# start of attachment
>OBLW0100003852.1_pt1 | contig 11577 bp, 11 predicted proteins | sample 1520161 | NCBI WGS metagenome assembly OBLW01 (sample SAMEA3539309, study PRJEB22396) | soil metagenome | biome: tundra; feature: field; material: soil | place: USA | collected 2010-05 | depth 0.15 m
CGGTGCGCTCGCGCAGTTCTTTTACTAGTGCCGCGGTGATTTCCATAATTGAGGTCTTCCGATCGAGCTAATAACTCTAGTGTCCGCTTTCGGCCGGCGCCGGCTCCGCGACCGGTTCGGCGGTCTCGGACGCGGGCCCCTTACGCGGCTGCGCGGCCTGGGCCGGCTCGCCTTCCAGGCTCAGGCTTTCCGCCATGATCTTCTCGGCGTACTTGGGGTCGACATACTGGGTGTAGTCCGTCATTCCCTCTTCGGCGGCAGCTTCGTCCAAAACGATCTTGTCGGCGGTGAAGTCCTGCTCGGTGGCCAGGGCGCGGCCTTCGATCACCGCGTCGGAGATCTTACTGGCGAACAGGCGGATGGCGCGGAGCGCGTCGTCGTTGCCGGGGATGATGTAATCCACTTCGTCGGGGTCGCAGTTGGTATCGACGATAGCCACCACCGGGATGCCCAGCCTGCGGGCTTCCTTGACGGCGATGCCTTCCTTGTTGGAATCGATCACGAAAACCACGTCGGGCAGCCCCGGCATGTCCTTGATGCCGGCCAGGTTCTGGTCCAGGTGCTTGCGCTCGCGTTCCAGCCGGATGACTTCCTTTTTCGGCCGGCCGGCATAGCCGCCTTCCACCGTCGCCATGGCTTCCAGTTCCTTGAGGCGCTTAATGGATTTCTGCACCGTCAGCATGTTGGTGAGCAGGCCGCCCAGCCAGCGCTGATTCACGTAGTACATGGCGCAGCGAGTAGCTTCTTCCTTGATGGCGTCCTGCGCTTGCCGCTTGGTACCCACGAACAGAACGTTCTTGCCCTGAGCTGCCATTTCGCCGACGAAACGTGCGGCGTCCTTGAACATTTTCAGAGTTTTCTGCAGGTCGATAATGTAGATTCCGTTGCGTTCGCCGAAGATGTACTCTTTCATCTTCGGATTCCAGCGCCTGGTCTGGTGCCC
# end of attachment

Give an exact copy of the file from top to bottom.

>OBLW0100003852.1_pt1 | contig 11577 bp, 11 predicted proteins | sample 1520161 | NCBI WGS metagenome assembly OBLW01 (sample SAMEA3539309, study PRJEB22396) | soil metagenome | biome: tundra; feature: field; material: soil | place: USA | collected 2010-05 | depth 0.15 m
CGGTGCGCTCGCGCAGTTCTTTTACTAGTGCCGCGGTGATTTCCATAATTGAGGTCTTCCGATCGAGCTAATAACTCTAGTGTCCGCTTTCGGCCGGCGCCGGCTCCGCGACCGGTTCGGCGGTCTCGGACGCGGGCCCCTTACGCGGCTGCGCGGCCTGGGCCGGCTCGCCTTCCAGGCTCAGGCTTTCCGCCATGATCTTCTCGGCGTACTTGGGGTCGACATACTGGGTGTAGTCCGTCATTCCCTCTTCGGCGGCAGCTTCGTCCAAAACGATCTTGTCGGCGGTGAAGTCCTGCTCGGTGGCCAGGGCGCGGCCTTCGATCACCGCGTCGGAGATCTTACTGGCGAACAGGCGGATGGCGCGGAGCGCGTCGTCGTTGCCGGGGATGATGTAATCCACTTCGTCGGGGTCGCAGTTGGTATCGACGATAGCCACCACCGGGATGCCCAGCCTGCGGGCTTCCTTGACGGCGATGCCTTCCTTGTTGGAATCGATCACGAAAACCACGTCGGGCAGCCCCGGCATGTCCTTGATGCCGGCCAGGTTCTGGTCCAGGTGCTTGCGCTCGCGTTCCAGCCGGATGACTTCCTTTTTCGGCCGGCCGGCATAGCCGCCTTCCACCGTCGCCATGGCTTCCAGTTCCTTGAGGCGCTTAATGGATTTCTGCACCGTCAGCATGTTGGTGAGCAGGCCGCCCAGCCAGCGCTGATTCACGTAGTACATGGCGCAGCGAGTAGCTTCTTCCTTGATGGCGTCCTGCGCTTGCCGCTTGGTACCCACGAACAGAACGTTCTTGCCCTGAGCTGCCATTTCGCCGACGAAACGTGCGGCGTCCTTGAACATTTTCAGAGTTTTCTGCAGGTCGATAATGTAGATTCCGTTGCGTTCGCCGAAGATGTACTCTTTCATCTTCGGATTCCAGCGCCTGGTCTGGTGCCC